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This interesting and fast moving science fiction thriller is a bit like what you would get by taking a lighter version of David Brin's novel "Kil'n People but except that the copies of themselves who the "real" flesh and blood humans send out into the world to represent them are mechanical avatars called "surrogates" rather than short-lived biological copies.

The similarity to the film version of Isaac Asmimov's book "I,Robot) (Link to book, I, Robot, link to film I Robot - Single Disc Edition [2004] [DVD]) is intensified because the same actor, James Cromwell, who played Alfred Lanning, the "Father of Robotics" in the film "I Robot" plays the father of surrogacy, Doctor Lionel Canter, in this one.

The film opens with the explanation of the backstory: the idea is that in a few year's time most humans rarely leave their homes, sending out remote controlled machines which look like humans - usually like an idealised version of their human operator - to deal with all the business of everyday life. At first sight this appears to have created a near paradise - crime and fatal accidents have dropped to minimal levels. The world appears to be almost entirely free from fear, pain and crime.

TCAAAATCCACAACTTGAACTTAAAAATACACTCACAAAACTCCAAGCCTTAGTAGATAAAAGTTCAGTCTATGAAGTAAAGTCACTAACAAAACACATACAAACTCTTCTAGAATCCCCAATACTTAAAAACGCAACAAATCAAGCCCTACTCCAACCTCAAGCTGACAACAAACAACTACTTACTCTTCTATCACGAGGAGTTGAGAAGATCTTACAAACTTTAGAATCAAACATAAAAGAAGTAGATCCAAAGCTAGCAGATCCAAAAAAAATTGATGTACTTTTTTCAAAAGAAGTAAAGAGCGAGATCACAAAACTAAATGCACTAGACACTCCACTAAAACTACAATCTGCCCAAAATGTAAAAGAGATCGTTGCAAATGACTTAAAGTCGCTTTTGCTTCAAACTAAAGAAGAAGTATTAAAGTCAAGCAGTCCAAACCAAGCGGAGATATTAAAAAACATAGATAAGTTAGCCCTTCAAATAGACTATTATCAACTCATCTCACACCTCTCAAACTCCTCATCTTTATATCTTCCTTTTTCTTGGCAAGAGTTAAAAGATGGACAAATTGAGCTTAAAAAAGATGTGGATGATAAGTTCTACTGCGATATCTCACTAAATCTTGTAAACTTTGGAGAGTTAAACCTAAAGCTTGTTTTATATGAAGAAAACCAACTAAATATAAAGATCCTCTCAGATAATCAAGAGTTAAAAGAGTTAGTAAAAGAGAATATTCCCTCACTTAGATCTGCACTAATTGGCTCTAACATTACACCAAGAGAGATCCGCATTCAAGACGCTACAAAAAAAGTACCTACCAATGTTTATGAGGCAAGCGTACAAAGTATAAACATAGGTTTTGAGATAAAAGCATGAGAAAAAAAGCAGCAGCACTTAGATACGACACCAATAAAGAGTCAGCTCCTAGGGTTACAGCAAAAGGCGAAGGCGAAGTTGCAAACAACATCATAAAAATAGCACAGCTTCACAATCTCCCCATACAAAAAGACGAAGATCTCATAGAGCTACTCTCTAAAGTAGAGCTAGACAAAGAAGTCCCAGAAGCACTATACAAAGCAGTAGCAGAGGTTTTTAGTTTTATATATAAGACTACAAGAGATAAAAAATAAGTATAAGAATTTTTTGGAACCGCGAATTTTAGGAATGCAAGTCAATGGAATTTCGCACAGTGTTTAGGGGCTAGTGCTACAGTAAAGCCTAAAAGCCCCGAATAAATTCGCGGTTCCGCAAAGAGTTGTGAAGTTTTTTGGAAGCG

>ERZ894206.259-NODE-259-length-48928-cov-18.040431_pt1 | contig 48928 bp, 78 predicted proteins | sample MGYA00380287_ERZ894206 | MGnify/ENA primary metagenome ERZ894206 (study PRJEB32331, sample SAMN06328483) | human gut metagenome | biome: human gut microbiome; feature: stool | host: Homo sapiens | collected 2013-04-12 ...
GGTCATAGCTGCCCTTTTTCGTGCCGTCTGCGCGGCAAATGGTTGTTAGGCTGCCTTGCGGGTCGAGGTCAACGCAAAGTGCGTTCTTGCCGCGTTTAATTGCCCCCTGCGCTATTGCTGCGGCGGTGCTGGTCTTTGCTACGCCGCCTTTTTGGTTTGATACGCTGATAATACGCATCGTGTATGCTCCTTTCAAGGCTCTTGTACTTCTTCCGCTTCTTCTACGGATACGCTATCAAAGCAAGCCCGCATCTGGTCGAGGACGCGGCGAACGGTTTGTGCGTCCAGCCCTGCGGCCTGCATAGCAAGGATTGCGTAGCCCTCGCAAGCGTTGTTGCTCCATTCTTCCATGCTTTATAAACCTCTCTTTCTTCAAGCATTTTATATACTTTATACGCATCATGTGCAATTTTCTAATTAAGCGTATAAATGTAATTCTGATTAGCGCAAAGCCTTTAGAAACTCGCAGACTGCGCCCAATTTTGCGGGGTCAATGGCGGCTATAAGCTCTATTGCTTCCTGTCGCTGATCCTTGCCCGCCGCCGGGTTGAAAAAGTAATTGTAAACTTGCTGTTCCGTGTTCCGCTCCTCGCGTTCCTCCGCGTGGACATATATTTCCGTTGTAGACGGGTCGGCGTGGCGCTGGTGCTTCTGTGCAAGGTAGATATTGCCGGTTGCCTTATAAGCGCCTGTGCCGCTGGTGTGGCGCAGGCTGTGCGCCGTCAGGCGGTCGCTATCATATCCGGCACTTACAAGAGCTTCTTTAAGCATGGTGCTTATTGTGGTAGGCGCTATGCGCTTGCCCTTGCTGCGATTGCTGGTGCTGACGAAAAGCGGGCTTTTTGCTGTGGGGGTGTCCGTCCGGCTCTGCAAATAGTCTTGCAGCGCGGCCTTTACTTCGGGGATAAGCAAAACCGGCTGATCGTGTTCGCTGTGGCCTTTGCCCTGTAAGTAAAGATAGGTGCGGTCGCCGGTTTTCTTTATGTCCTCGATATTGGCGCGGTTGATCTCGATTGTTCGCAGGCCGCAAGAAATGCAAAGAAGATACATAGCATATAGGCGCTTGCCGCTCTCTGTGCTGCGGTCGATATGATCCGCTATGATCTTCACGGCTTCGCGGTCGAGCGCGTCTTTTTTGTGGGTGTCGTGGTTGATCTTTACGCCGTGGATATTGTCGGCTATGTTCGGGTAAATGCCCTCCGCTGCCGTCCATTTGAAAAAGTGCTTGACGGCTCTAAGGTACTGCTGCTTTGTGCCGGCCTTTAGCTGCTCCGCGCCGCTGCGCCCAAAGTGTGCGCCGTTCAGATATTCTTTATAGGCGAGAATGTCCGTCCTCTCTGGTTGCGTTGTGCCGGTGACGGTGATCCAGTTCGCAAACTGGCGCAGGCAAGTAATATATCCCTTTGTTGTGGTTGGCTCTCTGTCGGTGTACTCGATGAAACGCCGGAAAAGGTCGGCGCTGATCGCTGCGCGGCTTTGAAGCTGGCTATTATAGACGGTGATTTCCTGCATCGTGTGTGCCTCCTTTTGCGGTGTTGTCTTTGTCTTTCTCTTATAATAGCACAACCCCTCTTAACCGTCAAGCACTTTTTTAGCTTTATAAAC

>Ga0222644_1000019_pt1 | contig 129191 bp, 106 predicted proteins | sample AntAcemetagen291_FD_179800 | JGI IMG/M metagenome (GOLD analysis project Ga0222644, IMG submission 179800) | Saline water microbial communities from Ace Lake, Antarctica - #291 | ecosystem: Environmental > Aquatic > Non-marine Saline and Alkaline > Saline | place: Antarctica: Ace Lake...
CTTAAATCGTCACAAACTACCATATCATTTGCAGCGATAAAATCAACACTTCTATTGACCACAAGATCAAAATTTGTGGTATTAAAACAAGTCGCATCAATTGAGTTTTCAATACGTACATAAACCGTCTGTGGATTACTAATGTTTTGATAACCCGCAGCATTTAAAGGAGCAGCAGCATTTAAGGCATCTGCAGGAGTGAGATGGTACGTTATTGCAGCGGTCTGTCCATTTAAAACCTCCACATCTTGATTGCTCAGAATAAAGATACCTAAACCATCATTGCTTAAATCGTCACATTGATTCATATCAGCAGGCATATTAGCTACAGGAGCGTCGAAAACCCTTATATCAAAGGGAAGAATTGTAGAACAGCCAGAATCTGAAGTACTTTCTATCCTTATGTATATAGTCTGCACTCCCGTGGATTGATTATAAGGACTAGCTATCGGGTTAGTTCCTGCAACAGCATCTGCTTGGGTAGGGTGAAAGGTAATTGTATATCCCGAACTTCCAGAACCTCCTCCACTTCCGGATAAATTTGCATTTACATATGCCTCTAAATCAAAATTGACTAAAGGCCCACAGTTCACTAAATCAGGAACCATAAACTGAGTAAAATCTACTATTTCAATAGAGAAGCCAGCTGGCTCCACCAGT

But there are stings in the tail. A certain proportion of people have never accepted the idea of the surrogates and have demanded and obtained the right to live in humans-only reservations where the surrogates are banned.

And then two surrogates are attacked outside by a mysterious man on a motorbike - and the investigating cops, FB Agents Greer (Bruce Willis) and Peters (Radha Mitchell) discover that the weapon he used didn't just wreck the surrogates but also killed their human operators. This is not supposed to be possible ...